The Court of Justice of the European Union (CJEU) this month heard from lawyers representing public sector staff, in a case that could require Spain to bring hundreds of thousands of public sector staff onto its permanent employee payroll.
Nearly one in four of Spain’s 2.6m public sector workers are employed on temporary contracts, but lawyers and representatives of the European Commission (EC) claim that the practice contravenes community directive 1999/70 on fixed-term work, which prohibits the abuse of temporary employment.
The case is being pursued by lawyer Javier Araúz de Robles, who is representing five Spanish public workers: a computer scientist who has been working for 18 years as an interim, and four dentists who have spent between 12 and 17 years moving from one temporary contract to another. All five work for SERMAS, Madrid’s public health provider.
“The Commission supports our claims by reiterating that these situations of abuse are incompatible with the community directive”, Araúz de Robles tells Global Government Forum from Madrid.
On 15 May, the oral hearing was held in Luxembourg. During the proceedings, EC representatives argued that “the Spanish administration cannot rely on the national law to appoint temporary personnel to meet temporary needs” when those personnel are effectively addressing “permanent needs”.
The directive 1999/70 indicates that national law must penalise companies that commit such abuses – with employers required to either turn temporary contracts into permanent employment, or pay compensation.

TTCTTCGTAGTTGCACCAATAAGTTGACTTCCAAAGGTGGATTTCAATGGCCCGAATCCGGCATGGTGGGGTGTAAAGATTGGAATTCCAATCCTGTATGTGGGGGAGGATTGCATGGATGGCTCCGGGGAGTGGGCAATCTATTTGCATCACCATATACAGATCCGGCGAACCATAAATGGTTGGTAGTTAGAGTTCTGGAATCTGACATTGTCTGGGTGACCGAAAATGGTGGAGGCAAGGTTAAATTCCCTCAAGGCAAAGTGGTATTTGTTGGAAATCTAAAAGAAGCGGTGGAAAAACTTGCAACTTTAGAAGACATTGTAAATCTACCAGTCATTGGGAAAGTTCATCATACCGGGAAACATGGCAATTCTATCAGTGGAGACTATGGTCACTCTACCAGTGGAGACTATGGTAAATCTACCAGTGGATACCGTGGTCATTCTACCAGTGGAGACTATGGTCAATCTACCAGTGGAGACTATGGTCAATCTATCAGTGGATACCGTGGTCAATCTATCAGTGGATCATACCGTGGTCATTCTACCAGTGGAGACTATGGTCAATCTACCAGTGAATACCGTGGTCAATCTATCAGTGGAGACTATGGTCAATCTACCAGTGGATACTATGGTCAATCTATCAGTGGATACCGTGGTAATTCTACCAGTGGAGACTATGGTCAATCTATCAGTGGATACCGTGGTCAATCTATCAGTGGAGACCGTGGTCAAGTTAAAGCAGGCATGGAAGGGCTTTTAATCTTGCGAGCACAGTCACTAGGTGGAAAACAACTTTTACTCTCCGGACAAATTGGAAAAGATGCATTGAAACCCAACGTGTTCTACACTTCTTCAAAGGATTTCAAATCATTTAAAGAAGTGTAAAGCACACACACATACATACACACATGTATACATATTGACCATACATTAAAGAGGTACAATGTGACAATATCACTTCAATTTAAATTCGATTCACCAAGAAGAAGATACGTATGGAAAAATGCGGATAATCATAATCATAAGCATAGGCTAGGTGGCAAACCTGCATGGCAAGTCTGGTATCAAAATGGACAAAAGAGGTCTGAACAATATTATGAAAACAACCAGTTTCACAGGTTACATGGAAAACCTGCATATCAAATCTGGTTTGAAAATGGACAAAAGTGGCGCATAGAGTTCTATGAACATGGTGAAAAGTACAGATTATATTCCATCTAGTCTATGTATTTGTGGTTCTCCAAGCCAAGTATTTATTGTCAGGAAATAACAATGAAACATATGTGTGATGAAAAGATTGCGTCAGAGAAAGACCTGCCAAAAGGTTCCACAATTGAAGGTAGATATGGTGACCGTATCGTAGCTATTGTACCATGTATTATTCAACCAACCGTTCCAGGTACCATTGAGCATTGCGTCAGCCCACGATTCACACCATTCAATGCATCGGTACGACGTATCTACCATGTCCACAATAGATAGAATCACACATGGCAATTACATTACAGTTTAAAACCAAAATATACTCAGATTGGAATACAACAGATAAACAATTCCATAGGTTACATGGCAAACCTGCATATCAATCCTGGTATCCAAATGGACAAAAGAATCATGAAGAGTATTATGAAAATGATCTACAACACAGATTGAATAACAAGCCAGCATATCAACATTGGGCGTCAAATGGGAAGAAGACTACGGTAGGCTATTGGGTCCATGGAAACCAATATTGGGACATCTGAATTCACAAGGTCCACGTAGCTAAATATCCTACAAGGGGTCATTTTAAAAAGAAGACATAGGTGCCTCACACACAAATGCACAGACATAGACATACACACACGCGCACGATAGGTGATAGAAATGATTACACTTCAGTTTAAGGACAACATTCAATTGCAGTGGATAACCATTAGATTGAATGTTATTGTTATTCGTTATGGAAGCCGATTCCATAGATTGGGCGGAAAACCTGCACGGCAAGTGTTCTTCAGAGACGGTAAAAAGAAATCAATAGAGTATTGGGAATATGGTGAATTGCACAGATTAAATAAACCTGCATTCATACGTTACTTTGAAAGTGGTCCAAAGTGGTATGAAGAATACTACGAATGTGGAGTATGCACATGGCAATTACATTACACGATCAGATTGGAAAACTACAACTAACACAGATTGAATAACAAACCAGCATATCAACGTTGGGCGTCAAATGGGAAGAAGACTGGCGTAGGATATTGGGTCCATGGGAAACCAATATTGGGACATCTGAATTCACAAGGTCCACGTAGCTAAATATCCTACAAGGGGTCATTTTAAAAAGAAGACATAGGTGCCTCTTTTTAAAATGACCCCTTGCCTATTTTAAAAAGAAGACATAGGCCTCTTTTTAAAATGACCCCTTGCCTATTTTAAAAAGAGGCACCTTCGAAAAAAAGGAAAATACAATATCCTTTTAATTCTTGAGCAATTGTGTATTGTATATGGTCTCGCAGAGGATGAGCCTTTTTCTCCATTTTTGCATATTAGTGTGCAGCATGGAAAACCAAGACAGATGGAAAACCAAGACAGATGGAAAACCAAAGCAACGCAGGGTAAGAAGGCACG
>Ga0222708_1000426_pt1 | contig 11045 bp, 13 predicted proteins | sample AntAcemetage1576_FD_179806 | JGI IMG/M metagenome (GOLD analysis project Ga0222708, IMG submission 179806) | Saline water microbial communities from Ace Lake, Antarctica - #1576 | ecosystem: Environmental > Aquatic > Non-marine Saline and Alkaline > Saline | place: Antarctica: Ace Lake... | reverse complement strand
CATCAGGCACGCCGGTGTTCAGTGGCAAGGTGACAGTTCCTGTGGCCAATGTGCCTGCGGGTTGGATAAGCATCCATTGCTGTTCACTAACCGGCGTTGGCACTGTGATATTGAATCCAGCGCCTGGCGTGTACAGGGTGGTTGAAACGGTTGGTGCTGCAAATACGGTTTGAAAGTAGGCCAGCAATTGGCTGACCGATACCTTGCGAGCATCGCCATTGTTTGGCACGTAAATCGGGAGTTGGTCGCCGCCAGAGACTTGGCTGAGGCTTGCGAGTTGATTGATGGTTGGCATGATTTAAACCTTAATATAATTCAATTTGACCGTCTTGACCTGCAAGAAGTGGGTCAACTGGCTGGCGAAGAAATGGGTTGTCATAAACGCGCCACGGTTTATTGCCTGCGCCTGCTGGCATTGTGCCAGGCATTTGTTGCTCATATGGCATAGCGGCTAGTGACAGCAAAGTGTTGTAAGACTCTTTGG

During the hearing, the EC’s lawyers argued that compensation would not be sufficient in this case, since it “is not a measure that, on its own, protects workers”, as reported by the Spanish newspaper Cinco Días.
Implications for the civil service
A verdict against Spain would have binding force in all Spanish administrative authorities and judicial bodies, the office of Araúz de Robles told Global Government Forum. So if the case is upheld, public workers who have suffered the same exploitation and present their case before the Spanish courts could be awarded permanent contracts.
“The sentence is going to revolutionise our public employment law. (…) The abuse of temporary work contracts implies pressure and coercion at the expense of the employee and creates a situation of lack of protection. This will change with the verdict”, said Araúz de Robles. The next step in this process will take place on 11 July, when the European Union advocate – who acts as an advisor to the CJEU – presents her findings after listening to the parties. The final verdict in the case is expected in September, sources told Global Government Forum.